New cars sold in Texas and around the country could soon be equipped with devices designed to detect alcohol. The devices would be mandated safety equipment in all passenger vehicles sold in America if the Reduce Impaired Driving for Everyone Act is approved by Congress and signed by President Trump. Bills introduced in both the U.S. Senate and the U.S. House of Representatives have bipartisan support. The lawmakers backing the bills believe the legislation could save about 7,000 lives every year. Drunk driving crashes in the United States kill about 30 road users every day.
Press releases announcing the RIDE Act do not contain details about the technology that will be used to detect alcohol. This is likely because carmakers do not yet have systems ready to deploy. The law will provide funding for a series of pilot programs that will test and evaluate potential solutions over the next two years. The National Highway Traffic Safety Administration is also working with car manufacturers to develop alcohol detection systems.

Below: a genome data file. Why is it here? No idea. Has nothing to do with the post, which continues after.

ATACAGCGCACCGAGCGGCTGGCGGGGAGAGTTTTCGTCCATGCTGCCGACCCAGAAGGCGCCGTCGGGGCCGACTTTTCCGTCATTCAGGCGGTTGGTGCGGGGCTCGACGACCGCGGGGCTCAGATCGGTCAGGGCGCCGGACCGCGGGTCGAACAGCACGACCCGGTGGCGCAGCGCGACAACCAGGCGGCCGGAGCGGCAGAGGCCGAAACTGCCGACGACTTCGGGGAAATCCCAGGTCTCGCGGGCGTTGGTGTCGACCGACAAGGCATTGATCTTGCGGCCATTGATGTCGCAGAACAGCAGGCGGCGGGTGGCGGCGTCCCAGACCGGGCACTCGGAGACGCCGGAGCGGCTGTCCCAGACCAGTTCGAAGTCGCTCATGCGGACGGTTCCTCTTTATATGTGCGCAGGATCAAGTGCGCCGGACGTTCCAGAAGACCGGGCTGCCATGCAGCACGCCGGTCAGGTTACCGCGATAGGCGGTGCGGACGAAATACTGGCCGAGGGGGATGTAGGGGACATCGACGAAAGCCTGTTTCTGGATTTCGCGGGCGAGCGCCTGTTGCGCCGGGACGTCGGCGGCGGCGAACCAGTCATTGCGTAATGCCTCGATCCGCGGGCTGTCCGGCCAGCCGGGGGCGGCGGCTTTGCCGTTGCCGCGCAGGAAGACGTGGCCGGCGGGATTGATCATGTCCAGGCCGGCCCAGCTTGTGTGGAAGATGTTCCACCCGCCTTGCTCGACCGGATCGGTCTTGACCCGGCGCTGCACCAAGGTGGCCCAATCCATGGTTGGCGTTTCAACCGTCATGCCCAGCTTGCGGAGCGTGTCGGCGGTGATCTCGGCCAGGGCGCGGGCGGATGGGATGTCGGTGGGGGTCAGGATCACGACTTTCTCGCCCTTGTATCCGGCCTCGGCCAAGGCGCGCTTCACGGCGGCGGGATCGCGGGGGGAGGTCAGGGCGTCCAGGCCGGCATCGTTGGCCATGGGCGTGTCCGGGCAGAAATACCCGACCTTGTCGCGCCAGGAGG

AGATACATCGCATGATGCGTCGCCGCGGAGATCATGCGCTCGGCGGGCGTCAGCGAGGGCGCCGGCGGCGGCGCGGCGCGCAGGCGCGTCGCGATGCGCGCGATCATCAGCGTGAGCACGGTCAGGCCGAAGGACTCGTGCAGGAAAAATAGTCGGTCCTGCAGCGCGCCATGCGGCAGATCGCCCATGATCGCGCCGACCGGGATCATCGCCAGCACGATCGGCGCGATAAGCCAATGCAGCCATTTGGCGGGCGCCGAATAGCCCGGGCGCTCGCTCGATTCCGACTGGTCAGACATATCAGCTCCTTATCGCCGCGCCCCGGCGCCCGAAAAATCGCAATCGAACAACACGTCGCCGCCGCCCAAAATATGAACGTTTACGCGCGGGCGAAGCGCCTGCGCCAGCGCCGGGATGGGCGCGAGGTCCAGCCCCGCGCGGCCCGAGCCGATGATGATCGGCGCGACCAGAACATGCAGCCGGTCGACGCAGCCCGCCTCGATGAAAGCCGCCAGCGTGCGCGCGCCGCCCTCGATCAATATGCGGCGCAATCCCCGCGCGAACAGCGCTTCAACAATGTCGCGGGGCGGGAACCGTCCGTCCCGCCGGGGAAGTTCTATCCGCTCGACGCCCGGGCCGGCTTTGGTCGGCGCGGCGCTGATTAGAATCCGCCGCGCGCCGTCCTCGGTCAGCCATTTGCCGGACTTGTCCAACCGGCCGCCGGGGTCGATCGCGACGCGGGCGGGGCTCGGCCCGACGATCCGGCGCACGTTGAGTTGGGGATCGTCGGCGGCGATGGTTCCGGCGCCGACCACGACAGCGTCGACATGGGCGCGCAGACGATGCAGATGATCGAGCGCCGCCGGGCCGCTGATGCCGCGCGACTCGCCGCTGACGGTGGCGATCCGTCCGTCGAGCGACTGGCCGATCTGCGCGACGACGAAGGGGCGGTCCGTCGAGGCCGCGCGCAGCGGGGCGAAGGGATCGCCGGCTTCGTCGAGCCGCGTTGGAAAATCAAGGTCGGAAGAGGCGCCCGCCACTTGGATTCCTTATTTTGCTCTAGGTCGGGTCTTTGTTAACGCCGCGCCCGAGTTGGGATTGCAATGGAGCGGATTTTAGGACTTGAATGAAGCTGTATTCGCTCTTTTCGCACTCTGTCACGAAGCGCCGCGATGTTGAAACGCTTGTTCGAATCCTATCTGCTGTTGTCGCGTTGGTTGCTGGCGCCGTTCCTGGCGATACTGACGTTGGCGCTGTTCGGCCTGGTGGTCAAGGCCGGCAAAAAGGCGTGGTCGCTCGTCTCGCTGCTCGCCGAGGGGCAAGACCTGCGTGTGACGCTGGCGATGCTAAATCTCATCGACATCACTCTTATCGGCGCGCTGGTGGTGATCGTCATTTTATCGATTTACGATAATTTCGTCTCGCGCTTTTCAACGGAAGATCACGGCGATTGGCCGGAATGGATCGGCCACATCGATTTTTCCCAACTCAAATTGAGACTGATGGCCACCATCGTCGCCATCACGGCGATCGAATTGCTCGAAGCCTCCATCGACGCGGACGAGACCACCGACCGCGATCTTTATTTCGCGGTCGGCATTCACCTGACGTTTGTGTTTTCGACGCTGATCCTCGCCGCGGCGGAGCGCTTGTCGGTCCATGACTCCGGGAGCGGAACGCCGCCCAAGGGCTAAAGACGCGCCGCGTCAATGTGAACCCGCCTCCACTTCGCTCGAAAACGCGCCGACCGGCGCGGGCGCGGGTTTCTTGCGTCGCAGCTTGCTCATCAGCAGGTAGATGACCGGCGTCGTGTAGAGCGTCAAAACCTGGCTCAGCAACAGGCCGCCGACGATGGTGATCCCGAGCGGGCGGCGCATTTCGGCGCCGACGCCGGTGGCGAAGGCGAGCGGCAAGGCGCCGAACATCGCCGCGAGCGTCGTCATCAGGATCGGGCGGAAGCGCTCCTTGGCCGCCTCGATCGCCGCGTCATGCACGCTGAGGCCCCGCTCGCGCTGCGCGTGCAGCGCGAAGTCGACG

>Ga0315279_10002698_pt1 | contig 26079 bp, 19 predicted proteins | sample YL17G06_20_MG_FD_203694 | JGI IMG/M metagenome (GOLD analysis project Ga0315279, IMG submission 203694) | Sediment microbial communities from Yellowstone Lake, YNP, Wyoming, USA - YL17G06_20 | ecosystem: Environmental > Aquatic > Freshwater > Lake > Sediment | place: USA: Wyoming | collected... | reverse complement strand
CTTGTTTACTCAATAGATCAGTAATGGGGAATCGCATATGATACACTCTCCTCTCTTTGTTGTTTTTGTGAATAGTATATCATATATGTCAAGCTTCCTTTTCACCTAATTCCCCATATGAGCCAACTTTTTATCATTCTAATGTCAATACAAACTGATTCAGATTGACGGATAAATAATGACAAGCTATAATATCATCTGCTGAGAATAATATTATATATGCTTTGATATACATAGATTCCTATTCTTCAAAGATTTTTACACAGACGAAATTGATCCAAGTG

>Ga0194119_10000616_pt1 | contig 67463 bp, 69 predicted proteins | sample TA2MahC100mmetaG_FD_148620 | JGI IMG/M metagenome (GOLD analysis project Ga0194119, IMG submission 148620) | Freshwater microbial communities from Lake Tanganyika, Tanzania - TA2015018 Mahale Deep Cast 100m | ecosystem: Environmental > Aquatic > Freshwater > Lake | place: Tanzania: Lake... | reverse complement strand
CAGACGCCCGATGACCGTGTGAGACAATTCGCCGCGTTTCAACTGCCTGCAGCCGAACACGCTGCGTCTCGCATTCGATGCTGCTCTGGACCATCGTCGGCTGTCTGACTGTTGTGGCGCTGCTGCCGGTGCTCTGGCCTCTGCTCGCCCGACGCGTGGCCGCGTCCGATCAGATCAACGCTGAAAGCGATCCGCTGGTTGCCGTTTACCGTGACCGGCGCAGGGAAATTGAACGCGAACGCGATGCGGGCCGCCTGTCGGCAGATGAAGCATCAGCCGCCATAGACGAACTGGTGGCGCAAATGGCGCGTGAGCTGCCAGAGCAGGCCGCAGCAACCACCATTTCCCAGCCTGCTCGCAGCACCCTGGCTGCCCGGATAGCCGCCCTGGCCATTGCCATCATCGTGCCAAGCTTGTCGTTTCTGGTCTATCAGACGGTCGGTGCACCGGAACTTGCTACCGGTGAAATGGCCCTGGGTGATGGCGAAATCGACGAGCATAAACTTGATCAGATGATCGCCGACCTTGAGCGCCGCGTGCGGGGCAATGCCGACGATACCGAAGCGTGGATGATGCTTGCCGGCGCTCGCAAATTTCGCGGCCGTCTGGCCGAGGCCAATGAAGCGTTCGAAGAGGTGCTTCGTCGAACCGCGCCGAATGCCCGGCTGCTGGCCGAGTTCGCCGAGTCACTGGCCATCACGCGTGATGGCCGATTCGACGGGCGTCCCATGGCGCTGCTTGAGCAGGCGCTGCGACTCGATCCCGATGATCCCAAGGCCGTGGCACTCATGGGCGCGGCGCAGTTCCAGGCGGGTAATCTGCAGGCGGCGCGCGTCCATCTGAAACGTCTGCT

This delay suggests that the mandated devices will not require drivers to provide a breath sample. Ignition interlock devices that analyze breath samples are currently used in most states to prevent convicted drunk drivers from reoffending. IIDs are intrusive and relatively easy to bypass, but they have proven to be extremely effective. The road safety advocacy group Mothers Against Drunk Driving says that IIDs have prevented at least 3 million intoxicated motorists from driving since 2006.
Impaired drivers who cause car accidents that result in serious injury or death are sometimes killed or sent to prison for years. Their victims may feel that this makes pursuing a lawsuit pointless as a deceased or incarcerated defendant is unable to make financial restitution. Experienced personal injury attorneys could explain that other options are available in such situations such as filing a lawsuit against the drunk driver’s estate or auto insurance company.